“One can start with a bicycle which costs between 10,000 and 12,000 TK. However, you should always be aware of the risk of theft as there is no bicycle parking anywhere.”

He however mentioned that Dhaka’s roads are quite risky for cycling as there are no separate cycle lanes while other vehicles often drive recklessly. He recommended always wearing a good helmet.

Simanto raised an important point regarding security.

A total of 10,504 road accidents occurred in Bangladesh between 2018 and 2020. Of these, 259 involved bicycles, according to the Accident Research Institute of Bangladesh University of Engineering and Technology. . Between 2019 and 2022, there have been 13 fatalities in Dhaka alone involving bicycles.

Freedom to ride

Sultana Lia from Narayanganj has been cycling regularly for three years. A trainer at Novera, a voluntary organization that helps girls cycle in the region, she said: “Cycling preserves personal freedom. On public transport, anyone can be the victim of harassment. But with bicycles, this problem does not exist. Cycling also makes people feel better through physical exercise.”

Photo: Mumit M/TBS

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Photo: Mumit M/TBS

Photo: Mumit M/TBS

Arifur Rahman Khan, a familiar face in the BD Cyclist Facebook group and business executive by profession, has been cycling for nearly 16 years and swears by it.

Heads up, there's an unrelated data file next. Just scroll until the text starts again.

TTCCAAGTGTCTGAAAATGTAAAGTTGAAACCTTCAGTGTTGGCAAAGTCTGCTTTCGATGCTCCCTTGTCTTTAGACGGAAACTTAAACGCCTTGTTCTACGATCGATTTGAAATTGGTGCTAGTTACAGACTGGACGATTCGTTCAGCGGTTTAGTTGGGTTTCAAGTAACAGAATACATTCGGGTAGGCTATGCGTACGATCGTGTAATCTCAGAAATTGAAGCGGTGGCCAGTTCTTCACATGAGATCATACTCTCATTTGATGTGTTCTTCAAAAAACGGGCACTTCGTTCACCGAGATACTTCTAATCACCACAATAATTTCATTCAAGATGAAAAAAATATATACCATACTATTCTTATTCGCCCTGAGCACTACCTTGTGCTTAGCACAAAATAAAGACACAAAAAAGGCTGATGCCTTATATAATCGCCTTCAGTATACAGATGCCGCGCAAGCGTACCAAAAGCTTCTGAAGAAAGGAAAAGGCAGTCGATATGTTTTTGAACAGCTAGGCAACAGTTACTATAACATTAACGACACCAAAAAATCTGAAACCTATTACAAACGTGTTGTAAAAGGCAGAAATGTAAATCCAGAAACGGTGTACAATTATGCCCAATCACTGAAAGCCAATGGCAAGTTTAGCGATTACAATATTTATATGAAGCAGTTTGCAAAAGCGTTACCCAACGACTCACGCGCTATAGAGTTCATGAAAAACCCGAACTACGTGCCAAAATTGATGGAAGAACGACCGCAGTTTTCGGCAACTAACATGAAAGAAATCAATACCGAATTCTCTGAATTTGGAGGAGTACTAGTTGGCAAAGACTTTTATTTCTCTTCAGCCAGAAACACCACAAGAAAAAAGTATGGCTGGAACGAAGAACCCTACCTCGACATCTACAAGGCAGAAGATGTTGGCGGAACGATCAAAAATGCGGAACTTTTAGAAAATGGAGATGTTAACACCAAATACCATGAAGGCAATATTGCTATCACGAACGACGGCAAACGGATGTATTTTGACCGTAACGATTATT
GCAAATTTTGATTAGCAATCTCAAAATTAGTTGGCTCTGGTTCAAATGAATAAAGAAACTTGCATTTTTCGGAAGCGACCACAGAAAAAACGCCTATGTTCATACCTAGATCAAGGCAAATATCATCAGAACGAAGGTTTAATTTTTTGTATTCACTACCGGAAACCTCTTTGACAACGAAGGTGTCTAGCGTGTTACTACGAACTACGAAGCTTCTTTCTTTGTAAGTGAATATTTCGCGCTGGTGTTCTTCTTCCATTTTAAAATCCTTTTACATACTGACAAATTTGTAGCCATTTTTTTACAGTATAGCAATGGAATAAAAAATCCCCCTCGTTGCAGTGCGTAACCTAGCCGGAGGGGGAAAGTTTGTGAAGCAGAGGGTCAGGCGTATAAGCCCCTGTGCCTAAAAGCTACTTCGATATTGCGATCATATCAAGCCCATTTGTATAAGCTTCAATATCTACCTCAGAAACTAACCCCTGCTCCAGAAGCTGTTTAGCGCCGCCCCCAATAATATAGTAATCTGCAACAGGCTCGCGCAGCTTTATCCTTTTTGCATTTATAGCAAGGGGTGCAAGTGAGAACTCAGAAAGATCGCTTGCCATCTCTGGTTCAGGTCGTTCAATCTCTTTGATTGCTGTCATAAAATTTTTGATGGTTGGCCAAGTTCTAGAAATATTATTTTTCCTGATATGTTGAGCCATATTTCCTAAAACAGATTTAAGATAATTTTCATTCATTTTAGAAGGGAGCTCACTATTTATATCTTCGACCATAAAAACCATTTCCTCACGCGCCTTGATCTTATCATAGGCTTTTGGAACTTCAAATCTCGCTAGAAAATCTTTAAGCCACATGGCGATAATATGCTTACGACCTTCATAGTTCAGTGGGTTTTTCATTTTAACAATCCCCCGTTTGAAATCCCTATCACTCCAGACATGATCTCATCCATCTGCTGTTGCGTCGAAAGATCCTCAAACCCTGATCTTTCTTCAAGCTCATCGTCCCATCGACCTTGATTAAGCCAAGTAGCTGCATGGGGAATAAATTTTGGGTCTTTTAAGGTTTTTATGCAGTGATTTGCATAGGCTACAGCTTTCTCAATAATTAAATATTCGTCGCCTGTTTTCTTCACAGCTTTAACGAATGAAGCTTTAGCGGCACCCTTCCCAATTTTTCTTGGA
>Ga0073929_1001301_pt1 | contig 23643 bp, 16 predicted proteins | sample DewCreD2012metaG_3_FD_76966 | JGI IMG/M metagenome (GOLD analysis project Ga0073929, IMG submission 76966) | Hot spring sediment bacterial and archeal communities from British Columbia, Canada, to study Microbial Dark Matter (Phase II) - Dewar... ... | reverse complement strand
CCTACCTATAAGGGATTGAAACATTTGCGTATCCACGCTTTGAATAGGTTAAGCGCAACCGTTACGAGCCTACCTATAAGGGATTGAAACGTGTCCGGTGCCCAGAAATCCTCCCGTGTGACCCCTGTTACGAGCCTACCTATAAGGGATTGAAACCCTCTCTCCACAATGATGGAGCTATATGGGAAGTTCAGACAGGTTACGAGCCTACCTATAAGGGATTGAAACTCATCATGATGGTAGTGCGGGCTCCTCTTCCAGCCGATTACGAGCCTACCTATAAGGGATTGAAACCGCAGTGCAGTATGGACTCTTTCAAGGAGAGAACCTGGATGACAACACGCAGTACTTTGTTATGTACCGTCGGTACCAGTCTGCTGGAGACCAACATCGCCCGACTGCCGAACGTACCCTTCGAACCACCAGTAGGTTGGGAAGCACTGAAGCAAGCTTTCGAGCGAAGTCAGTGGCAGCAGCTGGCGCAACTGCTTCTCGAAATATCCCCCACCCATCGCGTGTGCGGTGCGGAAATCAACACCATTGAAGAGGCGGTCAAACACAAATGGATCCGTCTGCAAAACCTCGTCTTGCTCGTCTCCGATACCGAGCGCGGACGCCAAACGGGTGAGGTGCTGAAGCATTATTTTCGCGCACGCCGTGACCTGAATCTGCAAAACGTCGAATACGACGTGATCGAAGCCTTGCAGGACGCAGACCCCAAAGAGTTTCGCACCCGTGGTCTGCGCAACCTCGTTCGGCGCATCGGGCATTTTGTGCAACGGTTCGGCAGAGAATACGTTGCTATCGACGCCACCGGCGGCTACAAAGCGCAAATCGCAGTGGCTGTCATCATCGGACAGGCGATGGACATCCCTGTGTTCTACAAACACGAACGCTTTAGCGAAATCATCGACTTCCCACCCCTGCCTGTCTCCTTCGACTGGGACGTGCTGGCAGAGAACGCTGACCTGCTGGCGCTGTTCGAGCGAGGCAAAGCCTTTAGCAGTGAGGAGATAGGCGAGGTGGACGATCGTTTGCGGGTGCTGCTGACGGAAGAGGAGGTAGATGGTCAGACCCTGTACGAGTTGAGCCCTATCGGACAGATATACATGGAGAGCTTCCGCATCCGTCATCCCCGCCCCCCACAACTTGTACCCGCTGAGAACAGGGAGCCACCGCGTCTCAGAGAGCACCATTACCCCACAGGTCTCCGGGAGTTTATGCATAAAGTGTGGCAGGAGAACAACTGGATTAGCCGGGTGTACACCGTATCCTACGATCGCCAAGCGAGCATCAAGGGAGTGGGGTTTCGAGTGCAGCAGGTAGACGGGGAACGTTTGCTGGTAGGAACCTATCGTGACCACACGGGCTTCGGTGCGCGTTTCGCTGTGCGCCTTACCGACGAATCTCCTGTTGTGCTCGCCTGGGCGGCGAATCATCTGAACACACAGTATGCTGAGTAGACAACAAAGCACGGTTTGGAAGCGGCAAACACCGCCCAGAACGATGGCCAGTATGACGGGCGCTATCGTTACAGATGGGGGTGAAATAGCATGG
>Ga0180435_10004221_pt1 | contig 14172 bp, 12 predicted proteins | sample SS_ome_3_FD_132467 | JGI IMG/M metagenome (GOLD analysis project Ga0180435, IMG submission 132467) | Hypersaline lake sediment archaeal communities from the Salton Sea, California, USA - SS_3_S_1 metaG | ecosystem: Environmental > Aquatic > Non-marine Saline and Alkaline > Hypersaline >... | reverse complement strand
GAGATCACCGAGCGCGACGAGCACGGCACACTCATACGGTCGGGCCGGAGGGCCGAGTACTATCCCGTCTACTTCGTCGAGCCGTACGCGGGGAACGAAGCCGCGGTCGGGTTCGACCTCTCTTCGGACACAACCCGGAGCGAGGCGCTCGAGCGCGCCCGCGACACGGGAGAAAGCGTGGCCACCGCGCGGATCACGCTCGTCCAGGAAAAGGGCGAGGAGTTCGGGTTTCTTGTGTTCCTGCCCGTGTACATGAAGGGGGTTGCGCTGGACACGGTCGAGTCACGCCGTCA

As a student, he bought a bicycle to save time for going to school. Although he went through different stages of his career, he never left the bikes.

According to him, there is no better solution than the bicycle to solve physical, mental, financial and environmental problems.

“You never have to get stuck in a traffic jam with a bike. Cycling also keeps your heart healthy. It’s also cost effective,” Arifur Rahman told TBS.

On cycle recommendations, he said one should choose a bike based on their body size and shape. “If you don’t use the bike according to your body structure, after a long time, you may face various problems such as back pain and abdominal pain.”

Arifur also gave some tips to keep some things in mind when commuting to the office by bike. “You should hit the road a little earlier than usual and wear a cycling jersey. You should also rest for a while in an open area to avoid excessive sweating.

“Keeping a few clothes in a locker in the office could be a good option. If not, you have to take the clothes with you. he added.

Apart from all this, there are also the economic characteristics of the bikes for the country itself.

According to Eurostat data, Bangladesh is currently the 3rd largest exporter to the European Union and the 8th largest exporter in the world. Some 80% of exports go to the 27 EU countries.

For now, crippling traffic jams, the desire for a healthier lifestyle, and even the proliferation of numerous delivery services have all led people to see bicycles as the best and most affordable solution. The record fuel price hike may just be the final boost.